Today is November 9th, and if you know anything about German history, you know this is a monumental day for Deutschland. The evening of November 9th, 1938 has come to be known as Kristallnacht, the night of broken glass, and in many ways, it is considered to be the actual beginning of the Holocaust. On the nights of November 9 and 10
, gangs of Nazi youth roamed through Jewish neighborhoods breaking
windows of Jewish businesses and homes, burning synagogues and looting. All in all, 101 synagogues were destroyed and almost 7,500 Jewish businesses were
destroyed. 26,000 Jews were arrested and sent to concentration camps, Jews were
physically attacked and beaten and 91 died.
Kristallnacht turned out to be a crucial
turning point in German policy regarding the Jews, for the following reasons: it had become clear to Hitler and his
top advisers that forced immigration of Jews out of the Reich would not be a feasible
option; Hitler already was considering the
invasion of Poland; numerous concentration camps and forced
labor camps already were in operation; the Nuremberg Laws were in place; and, finally, the passivity of the German people
in the face of the events of Kristallnacht made it clear that the Nazis would
encounter little opposition, even from the German churches.
This is not the only thing that happened on Nov. 9th, however. 51 years later, on November 9th, 1989, the East German government announced that all its citizens could cross the Berlin Wall and visit West Germany [and West Berlin] freely. There was, understandably, a crush of people that swarmed across; and citizens on both sides celebrated the first free-flow of Germans across the whole country since the end of WWII. People began chipping away at the Wall themselves immediately, with hammers and screwdrivers; and the official demolition of the Wall began in the summer of 1990. German reunification finally occurred on October 3rd, 1990. Thus, November 9th, is considered the beginning of the end of the Wall, and the first birth-pangs of a reunified Germany.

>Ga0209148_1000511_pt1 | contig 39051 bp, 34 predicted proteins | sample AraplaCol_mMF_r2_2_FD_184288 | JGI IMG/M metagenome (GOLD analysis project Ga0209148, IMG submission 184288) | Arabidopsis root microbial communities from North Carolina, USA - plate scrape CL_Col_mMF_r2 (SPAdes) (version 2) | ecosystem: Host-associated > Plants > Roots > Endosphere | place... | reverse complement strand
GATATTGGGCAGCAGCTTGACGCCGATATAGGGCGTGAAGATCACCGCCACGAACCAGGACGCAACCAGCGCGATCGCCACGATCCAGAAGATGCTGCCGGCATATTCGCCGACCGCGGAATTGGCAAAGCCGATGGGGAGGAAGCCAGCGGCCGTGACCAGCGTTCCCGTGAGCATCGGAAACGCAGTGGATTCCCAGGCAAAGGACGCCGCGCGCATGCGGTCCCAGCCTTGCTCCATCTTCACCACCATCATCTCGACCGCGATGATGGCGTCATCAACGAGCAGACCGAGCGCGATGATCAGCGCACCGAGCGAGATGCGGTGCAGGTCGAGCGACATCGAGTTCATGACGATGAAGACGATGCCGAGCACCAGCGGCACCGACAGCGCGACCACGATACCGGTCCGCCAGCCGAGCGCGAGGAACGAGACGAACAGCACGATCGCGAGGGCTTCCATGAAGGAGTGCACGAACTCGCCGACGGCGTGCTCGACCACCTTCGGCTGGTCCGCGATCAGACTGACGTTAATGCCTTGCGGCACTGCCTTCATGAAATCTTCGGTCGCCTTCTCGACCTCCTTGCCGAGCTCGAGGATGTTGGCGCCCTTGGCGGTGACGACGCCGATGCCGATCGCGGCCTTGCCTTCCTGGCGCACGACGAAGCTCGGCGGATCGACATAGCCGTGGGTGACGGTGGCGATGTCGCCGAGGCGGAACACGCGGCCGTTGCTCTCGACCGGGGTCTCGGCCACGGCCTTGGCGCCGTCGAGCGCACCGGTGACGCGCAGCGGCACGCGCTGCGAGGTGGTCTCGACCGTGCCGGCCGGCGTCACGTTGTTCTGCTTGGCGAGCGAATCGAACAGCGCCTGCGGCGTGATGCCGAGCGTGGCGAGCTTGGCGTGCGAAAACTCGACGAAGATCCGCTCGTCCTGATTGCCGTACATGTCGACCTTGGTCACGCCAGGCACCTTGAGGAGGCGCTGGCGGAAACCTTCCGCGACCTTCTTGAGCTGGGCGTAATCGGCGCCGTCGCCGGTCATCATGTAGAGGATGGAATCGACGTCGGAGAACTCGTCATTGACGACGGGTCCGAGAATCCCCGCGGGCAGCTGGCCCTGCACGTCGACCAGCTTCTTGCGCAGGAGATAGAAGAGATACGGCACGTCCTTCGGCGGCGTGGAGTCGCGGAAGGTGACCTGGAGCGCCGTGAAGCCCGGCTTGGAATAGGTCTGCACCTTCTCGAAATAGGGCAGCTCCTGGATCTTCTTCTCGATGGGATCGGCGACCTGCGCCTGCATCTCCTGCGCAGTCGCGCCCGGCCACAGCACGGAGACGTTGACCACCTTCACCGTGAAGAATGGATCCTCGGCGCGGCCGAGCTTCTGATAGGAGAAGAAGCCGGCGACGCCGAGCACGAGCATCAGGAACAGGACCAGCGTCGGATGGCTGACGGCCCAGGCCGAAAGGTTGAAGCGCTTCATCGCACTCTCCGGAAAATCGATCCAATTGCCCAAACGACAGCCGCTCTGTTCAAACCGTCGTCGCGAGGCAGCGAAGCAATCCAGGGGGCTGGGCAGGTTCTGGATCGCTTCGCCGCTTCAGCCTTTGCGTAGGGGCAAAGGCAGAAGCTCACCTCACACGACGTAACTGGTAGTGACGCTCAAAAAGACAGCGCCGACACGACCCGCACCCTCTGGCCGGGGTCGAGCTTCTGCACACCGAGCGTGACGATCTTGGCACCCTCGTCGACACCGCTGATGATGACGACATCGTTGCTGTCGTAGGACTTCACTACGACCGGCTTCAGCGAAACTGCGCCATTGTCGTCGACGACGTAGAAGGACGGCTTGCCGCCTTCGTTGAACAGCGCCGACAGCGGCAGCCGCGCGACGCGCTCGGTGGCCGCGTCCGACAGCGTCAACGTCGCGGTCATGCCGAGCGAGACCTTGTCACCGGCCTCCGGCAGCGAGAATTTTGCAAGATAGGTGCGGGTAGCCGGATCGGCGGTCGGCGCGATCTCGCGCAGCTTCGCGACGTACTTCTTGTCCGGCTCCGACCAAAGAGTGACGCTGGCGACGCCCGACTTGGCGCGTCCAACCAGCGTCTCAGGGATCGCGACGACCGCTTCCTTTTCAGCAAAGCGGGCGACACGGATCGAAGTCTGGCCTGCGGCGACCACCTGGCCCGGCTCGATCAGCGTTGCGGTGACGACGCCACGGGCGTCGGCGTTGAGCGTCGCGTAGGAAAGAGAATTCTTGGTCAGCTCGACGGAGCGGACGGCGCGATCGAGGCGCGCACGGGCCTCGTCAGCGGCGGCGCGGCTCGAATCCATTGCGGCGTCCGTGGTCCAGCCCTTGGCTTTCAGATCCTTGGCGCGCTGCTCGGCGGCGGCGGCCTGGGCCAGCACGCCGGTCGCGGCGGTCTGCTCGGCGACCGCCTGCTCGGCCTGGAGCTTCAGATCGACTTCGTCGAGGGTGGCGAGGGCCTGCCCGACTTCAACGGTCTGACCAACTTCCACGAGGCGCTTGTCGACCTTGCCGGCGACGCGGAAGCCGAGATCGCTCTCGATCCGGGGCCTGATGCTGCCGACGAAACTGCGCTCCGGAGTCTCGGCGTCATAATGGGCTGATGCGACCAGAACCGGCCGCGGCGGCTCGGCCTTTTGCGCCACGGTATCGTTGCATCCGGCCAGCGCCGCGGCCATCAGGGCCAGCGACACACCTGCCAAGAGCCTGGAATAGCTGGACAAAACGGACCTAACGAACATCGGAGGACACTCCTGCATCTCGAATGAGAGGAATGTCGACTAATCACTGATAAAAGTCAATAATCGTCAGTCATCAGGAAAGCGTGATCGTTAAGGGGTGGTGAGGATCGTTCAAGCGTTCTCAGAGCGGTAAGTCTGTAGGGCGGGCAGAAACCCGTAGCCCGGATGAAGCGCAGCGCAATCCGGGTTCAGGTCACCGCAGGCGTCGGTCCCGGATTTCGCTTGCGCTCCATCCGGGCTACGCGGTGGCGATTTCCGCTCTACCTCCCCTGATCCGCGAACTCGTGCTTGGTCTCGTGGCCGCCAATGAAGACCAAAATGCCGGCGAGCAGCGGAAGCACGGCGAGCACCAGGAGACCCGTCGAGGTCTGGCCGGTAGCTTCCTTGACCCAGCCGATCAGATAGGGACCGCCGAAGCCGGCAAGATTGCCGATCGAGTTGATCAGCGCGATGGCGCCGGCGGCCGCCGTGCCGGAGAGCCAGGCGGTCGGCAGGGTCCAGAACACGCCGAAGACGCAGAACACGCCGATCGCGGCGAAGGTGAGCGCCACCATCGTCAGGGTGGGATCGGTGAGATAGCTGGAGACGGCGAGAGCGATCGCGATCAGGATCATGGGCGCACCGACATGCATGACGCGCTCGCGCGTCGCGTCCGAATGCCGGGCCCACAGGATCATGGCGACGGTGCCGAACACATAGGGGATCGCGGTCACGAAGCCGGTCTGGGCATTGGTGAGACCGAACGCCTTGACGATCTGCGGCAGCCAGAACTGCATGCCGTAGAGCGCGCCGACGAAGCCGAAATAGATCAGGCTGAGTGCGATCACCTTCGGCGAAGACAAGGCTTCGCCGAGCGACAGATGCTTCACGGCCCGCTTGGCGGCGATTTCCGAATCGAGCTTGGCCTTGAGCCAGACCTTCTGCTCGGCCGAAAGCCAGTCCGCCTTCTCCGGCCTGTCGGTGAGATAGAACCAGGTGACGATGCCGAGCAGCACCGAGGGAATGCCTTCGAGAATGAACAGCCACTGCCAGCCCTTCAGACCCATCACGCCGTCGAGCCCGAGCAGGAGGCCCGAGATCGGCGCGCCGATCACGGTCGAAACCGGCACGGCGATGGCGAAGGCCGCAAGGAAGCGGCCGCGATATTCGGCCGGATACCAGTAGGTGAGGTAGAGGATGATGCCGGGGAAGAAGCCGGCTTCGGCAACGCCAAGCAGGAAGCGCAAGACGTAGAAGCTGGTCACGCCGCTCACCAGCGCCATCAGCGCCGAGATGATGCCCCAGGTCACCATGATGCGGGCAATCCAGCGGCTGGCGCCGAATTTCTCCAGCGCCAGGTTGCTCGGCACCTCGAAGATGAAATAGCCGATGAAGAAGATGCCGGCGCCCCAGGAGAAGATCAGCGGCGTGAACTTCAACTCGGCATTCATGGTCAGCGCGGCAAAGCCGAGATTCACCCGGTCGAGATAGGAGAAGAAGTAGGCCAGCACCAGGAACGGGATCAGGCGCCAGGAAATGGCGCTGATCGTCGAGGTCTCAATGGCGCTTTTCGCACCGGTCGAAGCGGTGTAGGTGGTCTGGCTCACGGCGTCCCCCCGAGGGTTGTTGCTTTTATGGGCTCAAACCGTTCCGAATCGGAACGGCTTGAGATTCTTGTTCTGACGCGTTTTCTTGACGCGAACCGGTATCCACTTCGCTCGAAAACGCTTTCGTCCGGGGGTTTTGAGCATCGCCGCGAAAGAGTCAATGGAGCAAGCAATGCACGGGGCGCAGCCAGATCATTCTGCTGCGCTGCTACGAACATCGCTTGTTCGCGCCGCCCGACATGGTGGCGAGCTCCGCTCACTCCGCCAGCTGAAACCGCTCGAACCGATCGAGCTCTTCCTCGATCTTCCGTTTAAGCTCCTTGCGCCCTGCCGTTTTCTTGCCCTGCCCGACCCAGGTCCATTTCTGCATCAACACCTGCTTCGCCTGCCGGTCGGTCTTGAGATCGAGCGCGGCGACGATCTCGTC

So, how does a nation commemorate those two events simultaneously, one such a cause for sorrow and repentance; the other such a cause for celebration and rejoicing?
I don't have a good answer to that, of course, but somehow, I think the challenge is a good one for a country to have--maybe every country should have such a paradoxical day on its calendar. All countries have a tendency to fall into triumphal jingoism, exaggerating its historical moments of valor and victory, and glossing over [or even ignoring] its historical moments of cruelty and inhumanity. We want to hold up the best image of ourselves, and we will jury-rig history in whatever ways we can to support it. The problem is, of course, is that we always run into trouble when we start to tell lies about who we have been--both as individuals and as a nation; and there is no way to avoid the tragedies of the past if we refuse to tell the truth about them in the present.
You can't base a fruitful, rich future on a shoddy foundation of past lies and half-truths; and in order to be the people God is calling us to be [the nation we seek to be], we have to be willing to face who we have been in the past. That is a lesson Germany has learned well, I think: there is a reason why it led the charge to receive migrants from Syria and other countries in this most recent crisis. Germany remembers who it was in those dark days of WWII, and it actively works not to become that nation again.
We in the United States would do well to take the German example to heart; and remember our own shameful past, like our terrible history of racism, for example: the lynching of African Americans; the forced marches of Native Americans; and the internment camps of Japanese Americans. To be the nation we hope to be in the 21st century, we cannot forget that history.
Lutheran theology [along with others!] teaches that sin is always a part of who we are, so pretending it doesn't exist doesn't make it go away. However, because we believe in forgiveness and new life, too, sin doesn't have to define us, either. Brokenness doesn't necessarily make us weaker; instead, it makes us more vulnerable, more compassionate, and more humble, I think. Those are all characteristics a strong nation, in particular, desperately needs.
I think we need more November 9ths on the calendar.